This is part 1 of a 2-part episode. In this episode I interview Erin, a woman who was diagnosed with Bipolar 1 disorder 20 years ago after 5 years of cycling manic and depressive episodes. I split this episode into two parts because her story was so interesting and full of information that it ran almost two hours. The first half, which I’ve posted today, focuses mainly on Mania and the second half, which I will post tomorrow, focuses mainly on depression, diagnosis, and living with bipolar disorder long term. For a preview of tomorrow’s half of this episode listen until the end – After I thank you for listening and direct you on how to engage with this topic, I post a preview of the next episode.
What you will find if you scroll down on this page:
- Quotes from this episode
- Links to resources on bipolar disorder
- Where to listen to this show
- How to engage with me and help share these stories with new listeners!
Reasons you will enjoy this show:
- If you have someone in your family who is diagnosed bipolar 1 and want to understand more about this disorder.
- If you have concerns about some of your own cycling behavior or that of someone you are close to.
- If you want to help remove the stigma from mental health disorders
- If you are fascinated with what the human brain is capable of.
- If you are writing a character who has bipolar 1 disorder.
- If you love learning about experiences that are different than your own.
Or click on the play button at the top of this post.
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Resources on the topic of Mental Illness and Bipolar:
Quotes From This Episode:
“To be manic, to be psychotic, to be in that realm. When I was in the realm I felt so good so amazing. I remember thinking all the time, like, I can move mountains.”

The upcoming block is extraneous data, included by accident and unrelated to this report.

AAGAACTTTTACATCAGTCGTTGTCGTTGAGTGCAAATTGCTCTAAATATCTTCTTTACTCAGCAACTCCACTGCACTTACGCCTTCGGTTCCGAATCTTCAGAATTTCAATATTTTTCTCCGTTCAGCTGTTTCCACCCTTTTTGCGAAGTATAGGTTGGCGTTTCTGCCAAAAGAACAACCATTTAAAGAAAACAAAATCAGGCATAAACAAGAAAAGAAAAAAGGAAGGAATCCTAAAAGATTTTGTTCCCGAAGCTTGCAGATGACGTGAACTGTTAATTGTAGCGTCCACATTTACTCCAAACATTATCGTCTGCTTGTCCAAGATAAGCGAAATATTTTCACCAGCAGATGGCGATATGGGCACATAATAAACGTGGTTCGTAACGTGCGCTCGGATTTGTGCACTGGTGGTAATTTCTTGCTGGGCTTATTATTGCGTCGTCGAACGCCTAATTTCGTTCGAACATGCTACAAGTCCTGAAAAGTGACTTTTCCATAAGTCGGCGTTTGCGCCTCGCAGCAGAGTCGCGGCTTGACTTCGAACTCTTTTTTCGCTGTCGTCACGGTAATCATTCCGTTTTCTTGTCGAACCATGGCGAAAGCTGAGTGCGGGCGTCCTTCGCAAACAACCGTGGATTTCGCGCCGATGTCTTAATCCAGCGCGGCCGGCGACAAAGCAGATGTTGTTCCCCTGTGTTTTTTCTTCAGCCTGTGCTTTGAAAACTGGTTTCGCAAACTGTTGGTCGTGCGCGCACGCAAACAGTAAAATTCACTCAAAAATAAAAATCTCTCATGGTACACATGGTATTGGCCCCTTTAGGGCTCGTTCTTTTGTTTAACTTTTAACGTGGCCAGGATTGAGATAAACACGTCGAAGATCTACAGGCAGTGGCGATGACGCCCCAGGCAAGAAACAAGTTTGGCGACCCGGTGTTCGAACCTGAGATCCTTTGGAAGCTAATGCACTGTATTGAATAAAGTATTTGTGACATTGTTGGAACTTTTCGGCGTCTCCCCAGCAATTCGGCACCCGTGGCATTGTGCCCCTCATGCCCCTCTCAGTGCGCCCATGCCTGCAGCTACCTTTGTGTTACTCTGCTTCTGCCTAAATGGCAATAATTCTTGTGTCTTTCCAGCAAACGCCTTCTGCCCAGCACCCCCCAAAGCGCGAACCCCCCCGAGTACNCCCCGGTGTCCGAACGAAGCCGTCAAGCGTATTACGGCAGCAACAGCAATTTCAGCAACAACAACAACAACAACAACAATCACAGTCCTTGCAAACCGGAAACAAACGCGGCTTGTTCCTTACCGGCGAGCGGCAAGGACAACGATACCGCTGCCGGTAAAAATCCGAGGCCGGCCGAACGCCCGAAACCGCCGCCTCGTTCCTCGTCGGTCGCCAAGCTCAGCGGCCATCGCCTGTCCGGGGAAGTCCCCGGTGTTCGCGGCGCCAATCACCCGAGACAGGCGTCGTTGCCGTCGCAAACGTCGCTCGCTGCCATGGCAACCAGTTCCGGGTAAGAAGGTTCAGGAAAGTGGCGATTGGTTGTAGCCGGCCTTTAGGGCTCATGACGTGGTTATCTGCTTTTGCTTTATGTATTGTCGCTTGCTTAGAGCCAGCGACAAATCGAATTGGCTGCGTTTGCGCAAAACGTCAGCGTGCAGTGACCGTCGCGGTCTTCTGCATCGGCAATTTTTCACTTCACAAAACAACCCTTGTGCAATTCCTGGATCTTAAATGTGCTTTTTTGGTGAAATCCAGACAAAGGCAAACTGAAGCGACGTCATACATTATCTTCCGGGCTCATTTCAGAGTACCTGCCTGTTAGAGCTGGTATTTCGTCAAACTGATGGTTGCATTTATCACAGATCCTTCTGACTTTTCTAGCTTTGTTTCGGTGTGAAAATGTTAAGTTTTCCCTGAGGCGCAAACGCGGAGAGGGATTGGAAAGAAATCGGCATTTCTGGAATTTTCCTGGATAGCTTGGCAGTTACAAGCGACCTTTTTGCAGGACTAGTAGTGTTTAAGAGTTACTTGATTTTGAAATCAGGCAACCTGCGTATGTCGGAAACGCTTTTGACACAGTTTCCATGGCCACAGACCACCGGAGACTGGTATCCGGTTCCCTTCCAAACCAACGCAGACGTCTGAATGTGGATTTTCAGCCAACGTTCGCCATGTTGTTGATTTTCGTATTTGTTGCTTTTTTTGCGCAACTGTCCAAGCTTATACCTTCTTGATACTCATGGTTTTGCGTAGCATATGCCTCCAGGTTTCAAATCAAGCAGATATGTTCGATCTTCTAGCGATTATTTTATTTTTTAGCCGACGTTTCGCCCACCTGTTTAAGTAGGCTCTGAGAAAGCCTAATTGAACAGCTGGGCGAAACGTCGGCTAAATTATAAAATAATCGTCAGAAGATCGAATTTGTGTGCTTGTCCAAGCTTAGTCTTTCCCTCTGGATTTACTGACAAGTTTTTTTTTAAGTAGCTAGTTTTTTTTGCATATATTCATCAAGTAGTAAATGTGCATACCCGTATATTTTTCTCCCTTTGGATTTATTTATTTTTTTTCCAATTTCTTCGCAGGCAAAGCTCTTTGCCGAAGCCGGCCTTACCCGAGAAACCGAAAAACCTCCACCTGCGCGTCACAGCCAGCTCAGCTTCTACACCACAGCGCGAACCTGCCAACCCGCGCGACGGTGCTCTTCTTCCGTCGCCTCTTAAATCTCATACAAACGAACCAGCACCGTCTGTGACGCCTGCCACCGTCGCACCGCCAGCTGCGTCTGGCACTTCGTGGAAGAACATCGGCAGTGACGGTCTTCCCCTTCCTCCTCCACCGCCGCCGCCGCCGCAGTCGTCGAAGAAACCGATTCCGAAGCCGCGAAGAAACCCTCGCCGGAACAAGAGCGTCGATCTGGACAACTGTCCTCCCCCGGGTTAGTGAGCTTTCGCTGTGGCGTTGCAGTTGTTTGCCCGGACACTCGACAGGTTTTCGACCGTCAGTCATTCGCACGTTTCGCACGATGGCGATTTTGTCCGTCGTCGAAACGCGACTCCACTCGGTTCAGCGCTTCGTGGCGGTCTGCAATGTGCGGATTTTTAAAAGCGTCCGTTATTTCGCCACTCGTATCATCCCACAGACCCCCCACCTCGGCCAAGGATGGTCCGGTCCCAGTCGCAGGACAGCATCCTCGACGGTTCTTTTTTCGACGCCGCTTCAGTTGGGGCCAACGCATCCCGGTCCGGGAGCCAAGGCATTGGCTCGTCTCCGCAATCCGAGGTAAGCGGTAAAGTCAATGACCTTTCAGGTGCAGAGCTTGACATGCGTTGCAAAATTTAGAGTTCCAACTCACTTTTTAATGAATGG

“I remember, during my first manic episode, I remember thinking that I felt like I was going to spontaneously combust and I don’t think that people can really do that but I felt like I was going to, like I felt like my head was just going to explode.”
“I think that there have been cultures that completely embraced the quote unquote crazy person, the person that’s in touch with the gods and I definitely experienced that. In this culture though, it’s not looked upon so well. So in a way that influences how I look upon it too. You know maybe if I was in a different culture I would be like a medicine woman or a shaman woman but in this culture I’m a crazy woman, I’m a psychotic person.”
“During the mania and the psychosis I would kind of collect a band of strangers, like random people, that I’d be hanging out with, you know? People that were going to be in my band! And maybe I had, like, moved and suddenly I was hanging out with a bunch of people that, you know, once the mania ends I’m like what, what am I doing, like why am I hanging out with these people; and then I just walk away, basically.”
“If you ask me right now would I trade this my life right now where I feel, I feel steady and calm and able to lead a quote unquote normal life, do I want this or do I want to be in touch with the Gods? I honestly want this. I want to be ok.”
“Sure it can feel great, for a while, when it’s happening but, you know, it’s not stable, it’s not steady, it’s not, it’s not comfortable. I pretty much always felt like I was not in my body, like, I was just somewhere else. And I do not like the things that happened when I was psychotic and manic.”
“I think I picked up on the stigma and the way I navigated it was that I didn’t talk about it. I went to group meetings for a while where I could be bipolar there, I could say “hi I’m bipolar,” um, but as far as in the rest of my life I didn’t talk about it. I was really ashamed.”